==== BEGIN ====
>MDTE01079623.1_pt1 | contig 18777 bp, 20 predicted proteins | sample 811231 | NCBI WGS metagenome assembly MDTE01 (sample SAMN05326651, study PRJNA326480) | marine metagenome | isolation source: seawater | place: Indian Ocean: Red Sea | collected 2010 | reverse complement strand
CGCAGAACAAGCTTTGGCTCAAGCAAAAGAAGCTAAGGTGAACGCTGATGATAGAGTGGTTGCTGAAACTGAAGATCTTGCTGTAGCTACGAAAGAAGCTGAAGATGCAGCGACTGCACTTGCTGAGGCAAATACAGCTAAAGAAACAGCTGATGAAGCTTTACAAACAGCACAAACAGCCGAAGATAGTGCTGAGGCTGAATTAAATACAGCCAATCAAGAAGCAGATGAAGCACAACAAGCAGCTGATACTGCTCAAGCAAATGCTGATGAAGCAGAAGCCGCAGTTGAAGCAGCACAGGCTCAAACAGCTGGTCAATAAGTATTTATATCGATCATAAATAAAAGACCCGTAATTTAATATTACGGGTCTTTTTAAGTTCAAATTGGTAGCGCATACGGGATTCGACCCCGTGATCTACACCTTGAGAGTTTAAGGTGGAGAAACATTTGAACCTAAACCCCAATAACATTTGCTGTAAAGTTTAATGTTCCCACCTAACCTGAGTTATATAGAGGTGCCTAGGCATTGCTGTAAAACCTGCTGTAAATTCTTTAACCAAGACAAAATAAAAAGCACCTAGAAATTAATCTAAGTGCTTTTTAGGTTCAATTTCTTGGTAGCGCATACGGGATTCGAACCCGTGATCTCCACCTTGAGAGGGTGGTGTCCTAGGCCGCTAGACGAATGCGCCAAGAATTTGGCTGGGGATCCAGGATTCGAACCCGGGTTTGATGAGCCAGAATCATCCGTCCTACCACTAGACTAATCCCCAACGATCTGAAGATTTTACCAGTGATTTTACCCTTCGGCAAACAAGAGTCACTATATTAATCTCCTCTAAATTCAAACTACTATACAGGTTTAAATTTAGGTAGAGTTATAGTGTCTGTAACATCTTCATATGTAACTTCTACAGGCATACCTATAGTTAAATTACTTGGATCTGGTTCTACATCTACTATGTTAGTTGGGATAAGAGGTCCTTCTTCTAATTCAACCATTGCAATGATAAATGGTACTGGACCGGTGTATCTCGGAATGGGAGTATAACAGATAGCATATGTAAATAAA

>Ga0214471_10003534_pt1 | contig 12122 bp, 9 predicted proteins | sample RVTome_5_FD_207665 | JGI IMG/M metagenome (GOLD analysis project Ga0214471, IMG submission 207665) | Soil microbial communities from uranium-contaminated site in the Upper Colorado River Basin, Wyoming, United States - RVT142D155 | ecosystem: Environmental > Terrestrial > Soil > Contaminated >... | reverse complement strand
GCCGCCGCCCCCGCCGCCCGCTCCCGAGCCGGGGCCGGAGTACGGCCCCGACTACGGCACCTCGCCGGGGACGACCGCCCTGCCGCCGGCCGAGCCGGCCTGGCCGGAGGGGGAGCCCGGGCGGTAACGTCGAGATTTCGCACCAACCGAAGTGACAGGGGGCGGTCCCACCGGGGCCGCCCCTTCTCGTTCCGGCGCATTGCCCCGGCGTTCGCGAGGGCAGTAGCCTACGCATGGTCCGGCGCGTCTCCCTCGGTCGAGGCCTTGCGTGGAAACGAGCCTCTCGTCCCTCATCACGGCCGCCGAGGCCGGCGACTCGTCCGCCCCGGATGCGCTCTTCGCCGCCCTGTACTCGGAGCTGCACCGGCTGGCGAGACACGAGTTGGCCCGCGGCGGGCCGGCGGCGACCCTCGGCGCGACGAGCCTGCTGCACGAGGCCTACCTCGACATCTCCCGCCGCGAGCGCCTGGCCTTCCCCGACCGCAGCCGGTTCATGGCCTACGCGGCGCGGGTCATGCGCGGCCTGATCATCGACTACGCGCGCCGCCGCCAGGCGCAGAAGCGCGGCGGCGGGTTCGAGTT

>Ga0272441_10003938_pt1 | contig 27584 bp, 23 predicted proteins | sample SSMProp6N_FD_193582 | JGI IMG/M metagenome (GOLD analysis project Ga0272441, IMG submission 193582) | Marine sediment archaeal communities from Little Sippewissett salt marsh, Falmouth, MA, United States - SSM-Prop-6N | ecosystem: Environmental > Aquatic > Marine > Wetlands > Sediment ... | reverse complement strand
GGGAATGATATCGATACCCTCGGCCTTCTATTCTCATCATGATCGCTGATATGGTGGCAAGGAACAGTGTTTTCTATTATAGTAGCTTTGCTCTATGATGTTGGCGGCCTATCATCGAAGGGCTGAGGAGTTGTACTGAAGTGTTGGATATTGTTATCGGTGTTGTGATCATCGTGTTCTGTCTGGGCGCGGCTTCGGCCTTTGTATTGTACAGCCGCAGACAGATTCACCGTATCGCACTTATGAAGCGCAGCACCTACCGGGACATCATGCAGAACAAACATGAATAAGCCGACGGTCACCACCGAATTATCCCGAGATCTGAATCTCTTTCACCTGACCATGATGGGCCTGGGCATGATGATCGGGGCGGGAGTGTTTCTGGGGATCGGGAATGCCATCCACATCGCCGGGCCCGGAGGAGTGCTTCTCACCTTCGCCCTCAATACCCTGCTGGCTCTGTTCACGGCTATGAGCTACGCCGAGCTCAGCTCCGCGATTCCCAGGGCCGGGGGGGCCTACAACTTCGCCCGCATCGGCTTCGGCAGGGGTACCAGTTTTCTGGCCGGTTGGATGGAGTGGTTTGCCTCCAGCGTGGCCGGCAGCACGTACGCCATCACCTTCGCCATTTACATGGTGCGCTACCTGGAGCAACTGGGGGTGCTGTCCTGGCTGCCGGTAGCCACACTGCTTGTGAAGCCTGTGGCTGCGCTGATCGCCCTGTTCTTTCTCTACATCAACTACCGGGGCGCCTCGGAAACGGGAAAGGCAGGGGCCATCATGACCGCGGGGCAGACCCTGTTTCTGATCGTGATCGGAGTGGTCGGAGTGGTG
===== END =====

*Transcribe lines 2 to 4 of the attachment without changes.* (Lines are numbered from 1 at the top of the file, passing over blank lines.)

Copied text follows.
CGCAGAACAAGCTTTGGCTCAAGCAAAAGAAGCTAAGGTGAACGCTGATGATAGAGTGGTTGCTGAAACTGAAGATCTTGCTGTAGCTACGAAAGAAGCTGAAGATGCAGCGACTGCACTTGCTGAGGCAAATACAGCTAAAGAAACAGCTGATGAAGCTTTACAAACAGCACAAACAGCCGAAGATAGTGCTGAGGCTGAATTAAATACAGCCAATCAAGAAGCAGATGAAGCACAACAAGCAGCTGATACTGCTCAAGCAAATGCTGATGAAGCAGAAGCCGCAGTTGAAGCAGCACAGGCTCAAACAGCTGGTCAATAAGTATTTATATCGATCATAAATAAAAGACCCGTAATTTAATATTACGGGTCTTTTTAAGTTCAAATTGGTAGCGCATACGGGATTCGACCCCGTGATCTACACCTTGAGAGTTTAAGGTGGAGAAACATTTGAACCTAAACCCCAATAACATTTGCTGTAAAGTTTAATGTTCCCACCTAACCTGAGTTATATAGAGGTGCCTAGGCATTGCTGTAAAACCTGCTGTAAATTCTTTAACCAAGACAAAATAAAAAGCACCTAGAAATTAATCTAAGTGCTTTTTAGGTTCAATTTCTTGGTAGCGCATACGGGATTCGAACCCGTGATCTCCACCTTGAGAGGGTGGTGTCCTAGGCCGCTAGACGAATGCGCCAAGAATTTGGCTGGGGATCCAGGATTCGAACCCGGGTTTGATGAGCCAGAATCATCCGTCCTACCACTAGACTAATCCCCAACGATCTGAAGATTTTACCAGTGATTTTACCCTTCGGCAAACAAGAGTCACTATATTAATCTCCTCTAAATTCAAACTACTATACAGGTTTAAATTTAGGTAGAGTTATAGTGTCTGTAACATCTTCATATGTAACTTCTACAGGCATACCTATAGTTAAATTACTTGGATCTGGTTCTACATCTACTATGTTAGTTGGGATAAGAGGTCCTTCTTCTAATTCAACCATTGCAATGATAAATGGTACTGGACCGGTGTATCTCGGAATGGGAGTATAACAGATAGCATATGTAAATAAA

>Ga0214471_10003534_pt1 | contig 12122 bp, 9 predicted proteins | sample RVTome_5_FD_207665 | JGI IMG/M metagenome (GOLD analysis project Ga0214471, IMG submission 207665) | Soil microbial communities from uranium-contaminated site in the Upper Colorado River Basin, Wyoming, United States - RVT142D155 | ecosystem: Environmental > Terrestrial > Soil > Contaminated >... | reverse complement strand
GCCGCCGCCCCCGCCGCCCGCTCCCGAGCCGGGGCCGGAGTACGGCCCCGACTACGGCACCTCGCCGGGGACGACCGCCCTGCCGCCGGCCGAGCCGGCCTGGCCGGAGGGGGAGCCCGGGCGGTAACGTCGAGATTTCGCACCAACCGAAGTGACAGGGGGCGGTCCCACCGGGGCCGCCCCTTCTCGTTCCGGCGCATTGCCCCGGCGTTCGCGAGGGCAGTAGCCTACGCATGGTCCGGCGCGTCTCCCTCGGTCGAGGCCTTGCGTGGAAACGAGCCTCTCGTCCCTCATCACGGCCGCCGAGGCCGGCGACTCGTCCGCCCCGGATGCGCTCTTCGCCGCCCTGTACTCGGAGCTGCACCGGCTGGCGAGACACGAGTTGGCCCGCGGCGGGCCGGCGGCGACCCTCGGCGCGACGAGCCTGCTGCACGAGGCCTACCTCGACATCTCCCGCCGCGAGCGCCTGGCCTTCCCCGACCGCAGCCGGTTCATGGCCTACGCGGCGCGGGTCATGCGCGGCCTGATCATCGACTACGCGCGCCGCCGCCAGGCGCAGAAGCGCGGCGGCGGGTTCGAGTT